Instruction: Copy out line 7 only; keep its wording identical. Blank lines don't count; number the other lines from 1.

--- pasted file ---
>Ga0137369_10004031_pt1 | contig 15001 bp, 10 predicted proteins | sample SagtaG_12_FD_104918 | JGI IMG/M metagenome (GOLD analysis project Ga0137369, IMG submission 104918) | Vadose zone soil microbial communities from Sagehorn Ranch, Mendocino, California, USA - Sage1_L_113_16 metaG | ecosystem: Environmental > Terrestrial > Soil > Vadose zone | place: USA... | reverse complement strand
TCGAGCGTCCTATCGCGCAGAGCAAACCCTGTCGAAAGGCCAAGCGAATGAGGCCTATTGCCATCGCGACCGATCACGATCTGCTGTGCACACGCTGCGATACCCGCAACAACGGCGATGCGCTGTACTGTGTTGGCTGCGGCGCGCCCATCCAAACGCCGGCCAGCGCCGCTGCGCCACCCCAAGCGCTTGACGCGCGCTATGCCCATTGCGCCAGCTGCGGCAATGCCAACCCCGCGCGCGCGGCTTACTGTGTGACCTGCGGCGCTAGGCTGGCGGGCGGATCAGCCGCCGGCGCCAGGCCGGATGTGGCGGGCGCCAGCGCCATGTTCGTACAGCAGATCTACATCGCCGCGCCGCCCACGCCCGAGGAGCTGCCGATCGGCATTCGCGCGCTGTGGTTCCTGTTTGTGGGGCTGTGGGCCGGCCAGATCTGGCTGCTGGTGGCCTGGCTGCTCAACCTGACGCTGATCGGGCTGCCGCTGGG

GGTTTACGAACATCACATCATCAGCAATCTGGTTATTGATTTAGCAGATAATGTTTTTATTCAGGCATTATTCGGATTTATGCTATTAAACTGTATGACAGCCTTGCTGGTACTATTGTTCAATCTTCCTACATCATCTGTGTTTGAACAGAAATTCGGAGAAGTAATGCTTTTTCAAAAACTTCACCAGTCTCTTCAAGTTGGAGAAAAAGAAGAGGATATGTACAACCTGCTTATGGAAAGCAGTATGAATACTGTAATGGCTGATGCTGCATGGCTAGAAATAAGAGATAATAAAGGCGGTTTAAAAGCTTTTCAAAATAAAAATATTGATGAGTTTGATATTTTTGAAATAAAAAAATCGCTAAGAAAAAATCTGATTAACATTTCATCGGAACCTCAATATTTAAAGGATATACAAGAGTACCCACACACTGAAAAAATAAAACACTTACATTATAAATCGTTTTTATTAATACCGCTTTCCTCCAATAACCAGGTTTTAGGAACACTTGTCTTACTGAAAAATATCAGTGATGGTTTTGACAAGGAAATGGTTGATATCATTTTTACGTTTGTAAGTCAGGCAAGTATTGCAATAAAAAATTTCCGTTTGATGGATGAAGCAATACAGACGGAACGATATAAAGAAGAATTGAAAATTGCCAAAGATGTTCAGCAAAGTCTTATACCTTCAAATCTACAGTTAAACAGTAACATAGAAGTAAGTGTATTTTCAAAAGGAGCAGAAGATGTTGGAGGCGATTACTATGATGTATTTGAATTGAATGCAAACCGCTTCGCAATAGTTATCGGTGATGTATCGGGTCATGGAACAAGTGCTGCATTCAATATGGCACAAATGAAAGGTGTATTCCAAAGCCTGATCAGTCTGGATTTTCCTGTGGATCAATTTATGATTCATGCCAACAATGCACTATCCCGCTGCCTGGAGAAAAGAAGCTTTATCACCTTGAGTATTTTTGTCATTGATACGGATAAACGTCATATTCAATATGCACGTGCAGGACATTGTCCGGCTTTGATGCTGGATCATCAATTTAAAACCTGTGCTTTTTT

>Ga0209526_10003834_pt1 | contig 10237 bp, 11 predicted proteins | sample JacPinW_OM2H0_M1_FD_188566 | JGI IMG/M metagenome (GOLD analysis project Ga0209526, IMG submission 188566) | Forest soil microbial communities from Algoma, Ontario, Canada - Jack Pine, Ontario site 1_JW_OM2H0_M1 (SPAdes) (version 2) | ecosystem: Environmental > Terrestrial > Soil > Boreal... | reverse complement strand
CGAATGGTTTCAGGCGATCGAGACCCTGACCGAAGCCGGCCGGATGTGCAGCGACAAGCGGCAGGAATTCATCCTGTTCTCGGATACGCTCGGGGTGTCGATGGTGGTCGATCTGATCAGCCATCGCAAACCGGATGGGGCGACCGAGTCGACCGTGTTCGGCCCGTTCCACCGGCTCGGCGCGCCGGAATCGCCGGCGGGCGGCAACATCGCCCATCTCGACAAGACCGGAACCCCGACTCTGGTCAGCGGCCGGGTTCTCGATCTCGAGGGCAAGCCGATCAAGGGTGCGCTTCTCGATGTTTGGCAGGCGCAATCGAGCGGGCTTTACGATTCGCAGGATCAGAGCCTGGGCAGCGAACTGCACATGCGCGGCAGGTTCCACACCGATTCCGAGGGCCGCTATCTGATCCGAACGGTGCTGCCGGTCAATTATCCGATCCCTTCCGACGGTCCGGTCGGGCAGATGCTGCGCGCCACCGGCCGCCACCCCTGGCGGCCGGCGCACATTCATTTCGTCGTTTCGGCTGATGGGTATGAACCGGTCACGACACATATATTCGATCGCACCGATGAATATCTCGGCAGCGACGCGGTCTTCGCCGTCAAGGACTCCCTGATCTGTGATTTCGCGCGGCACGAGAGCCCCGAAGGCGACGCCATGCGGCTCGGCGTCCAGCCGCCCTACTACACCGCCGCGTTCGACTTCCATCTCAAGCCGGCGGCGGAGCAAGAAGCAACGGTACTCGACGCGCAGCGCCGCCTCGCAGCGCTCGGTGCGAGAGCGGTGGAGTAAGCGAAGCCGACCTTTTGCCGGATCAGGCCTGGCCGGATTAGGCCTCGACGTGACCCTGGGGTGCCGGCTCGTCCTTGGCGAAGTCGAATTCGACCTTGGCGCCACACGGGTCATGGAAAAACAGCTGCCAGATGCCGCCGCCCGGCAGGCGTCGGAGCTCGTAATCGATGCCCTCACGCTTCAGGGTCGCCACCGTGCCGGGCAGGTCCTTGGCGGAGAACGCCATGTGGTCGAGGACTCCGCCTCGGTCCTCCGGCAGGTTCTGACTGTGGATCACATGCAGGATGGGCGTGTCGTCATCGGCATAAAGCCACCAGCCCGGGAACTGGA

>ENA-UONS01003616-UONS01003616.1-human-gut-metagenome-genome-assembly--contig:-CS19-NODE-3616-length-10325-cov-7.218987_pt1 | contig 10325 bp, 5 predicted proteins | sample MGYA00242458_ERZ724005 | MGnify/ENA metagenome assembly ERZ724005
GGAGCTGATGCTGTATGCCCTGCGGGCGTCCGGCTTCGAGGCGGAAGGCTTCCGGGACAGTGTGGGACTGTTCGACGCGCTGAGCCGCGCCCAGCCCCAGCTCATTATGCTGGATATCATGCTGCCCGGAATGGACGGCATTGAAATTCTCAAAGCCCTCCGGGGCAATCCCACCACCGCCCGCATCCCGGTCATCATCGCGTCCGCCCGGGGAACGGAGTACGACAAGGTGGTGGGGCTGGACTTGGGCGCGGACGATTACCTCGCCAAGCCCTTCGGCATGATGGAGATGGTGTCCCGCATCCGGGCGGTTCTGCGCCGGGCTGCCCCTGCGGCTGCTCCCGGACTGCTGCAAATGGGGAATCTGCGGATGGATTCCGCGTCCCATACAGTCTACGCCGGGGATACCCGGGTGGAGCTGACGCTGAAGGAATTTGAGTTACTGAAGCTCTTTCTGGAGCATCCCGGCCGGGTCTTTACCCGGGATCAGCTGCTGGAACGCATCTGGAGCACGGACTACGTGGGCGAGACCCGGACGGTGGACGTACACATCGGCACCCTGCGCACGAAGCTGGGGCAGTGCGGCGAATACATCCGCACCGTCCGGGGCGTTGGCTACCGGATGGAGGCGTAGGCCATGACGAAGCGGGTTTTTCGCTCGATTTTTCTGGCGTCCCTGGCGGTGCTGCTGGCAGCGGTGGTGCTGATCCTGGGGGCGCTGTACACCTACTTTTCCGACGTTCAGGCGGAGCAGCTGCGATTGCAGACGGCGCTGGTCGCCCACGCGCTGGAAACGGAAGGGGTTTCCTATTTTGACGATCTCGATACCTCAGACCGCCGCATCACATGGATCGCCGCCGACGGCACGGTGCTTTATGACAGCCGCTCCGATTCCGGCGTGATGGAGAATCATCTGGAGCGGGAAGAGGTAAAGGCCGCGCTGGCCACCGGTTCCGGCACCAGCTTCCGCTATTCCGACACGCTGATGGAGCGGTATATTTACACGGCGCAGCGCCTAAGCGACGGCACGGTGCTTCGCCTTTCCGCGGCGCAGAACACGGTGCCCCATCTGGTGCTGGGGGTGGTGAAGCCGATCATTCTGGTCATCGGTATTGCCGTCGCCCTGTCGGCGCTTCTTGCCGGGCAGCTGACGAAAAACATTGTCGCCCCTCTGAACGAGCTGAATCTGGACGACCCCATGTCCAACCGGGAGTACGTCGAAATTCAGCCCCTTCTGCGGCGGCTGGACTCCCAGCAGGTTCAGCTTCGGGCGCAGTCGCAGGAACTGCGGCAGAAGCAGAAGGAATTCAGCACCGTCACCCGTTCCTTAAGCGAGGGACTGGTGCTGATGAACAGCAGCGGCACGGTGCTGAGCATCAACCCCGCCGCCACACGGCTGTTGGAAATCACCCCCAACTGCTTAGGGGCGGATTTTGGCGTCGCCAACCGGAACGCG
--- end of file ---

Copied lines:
GGAGCTGATGCTGTATGCCCTGCGGGCGTCCGGCTTCGAGGCGGAAGGCTTCCGGGACAGTGTGGGACTGTTCGACGCGCTGAGCCGCGCCCAGCCCCAGCTCATTATGCTGGATATCATGCTGCCCGGAATGGACGGCATTGAAATTCTCAAAGCCCTCCGGGGCAATCCCACCACCGCCCGCATCCCGGTCATCATCGCGTCCGCCCGGGGAACGGAGTACGACAAGGTGGTGGGGCTGGACTTGGGCGCGGACGATTACCTCGCCAAGCCCTTCGGCATGATGGAGATGGTGTCCCGCATCCGGGCGGTTCTGCGCCGGGCTGCCCCTGCGGCTGCTCCCGGACTGCTGCAAATGGGGAATCTGCGGATGGATTCCGCGTCCCATACAGTCTACGCCGGGGATACCCGGGTGGAGCTGACGCTGAAGGAATTTGAGTTACTGAAGCTCTTTCTGGAGCATCCCGGCCGGGTCTTTACCCGGGATCAGCTGCTGGAACGCATCTGGAGCACGGACTACGTGGGCGAGACCCGGACGGTGGACGTACACATCGGCACCCTGCGCACGAAGCTGGGGCAGTGCGGCGAATACATCCGCACCGTCCGGGGCGTTGGCTACCGGATGGAGGCGTAGGCCATGACGAAGCGGGTTTTTCGCTCGATTTTTCTGGCGTCCCTGGCGGTGCTGCTGGCAGCGGTGGTGCTGATCCTGGGGGCGCTGTACACCTACTTTTCCGACGTTCAGGCGGAGCAGCTGCGATTGCAGACGGCGCTGGTCGCCCACGCGCTGGAAACGGAAGGGGTTTCCTATTTTGACGATCTCGATACCTCAGACCGCCGCATCACATGGATCGCCGCCGACGGCACGGTGCTTTATGACAGCCGCTCCGATTCCGGCGTGATGGAGAATCATCTGGAGCGGGAAGAGGTAAAGGCCGCGCTGGCCACCGGTTCCGGCACCAGCTTCCGCTATTCCGACACGCTGATGGAGCGGTATATTTACACGGCGCAGCGCCTAAGCGACGGCACGGTGCTTCGCCTTTCCGCGGCGCAGAACACGGTGCCCCATCTGGTGCTGGGGGTGGTGAAGCCGATCATTCTGGTCATCGGTATTGCCGTCGCCCTGTCGGCGCTTCTTGCCGGGCAGCTGACGAAAAACATTGTCGCCCCTCTGAACGAGCTGAATCTGGACGACCCCATGTCCAACCGGGAGTACGTCGAAATTCAGCCCCTTCTGCGGCGGCTGGACTCCCAGCAGGTTCAGCTTCGGGCGCAGTCGCAGGAACTGCGGCAGAAGCAGAAGGAATTCAGCACCGTCACCCGTTCCTTAAGCGAGGGACTGGTGCTGATGAACAGCAGCGGCACGGTGCTGAGCATCAACCCCGCCGCCACACGGCTGTTGGAAATCACCCCCAACTGCTTAGGGGCGGATTTTGGCGTCGCCAACCGGAACGCG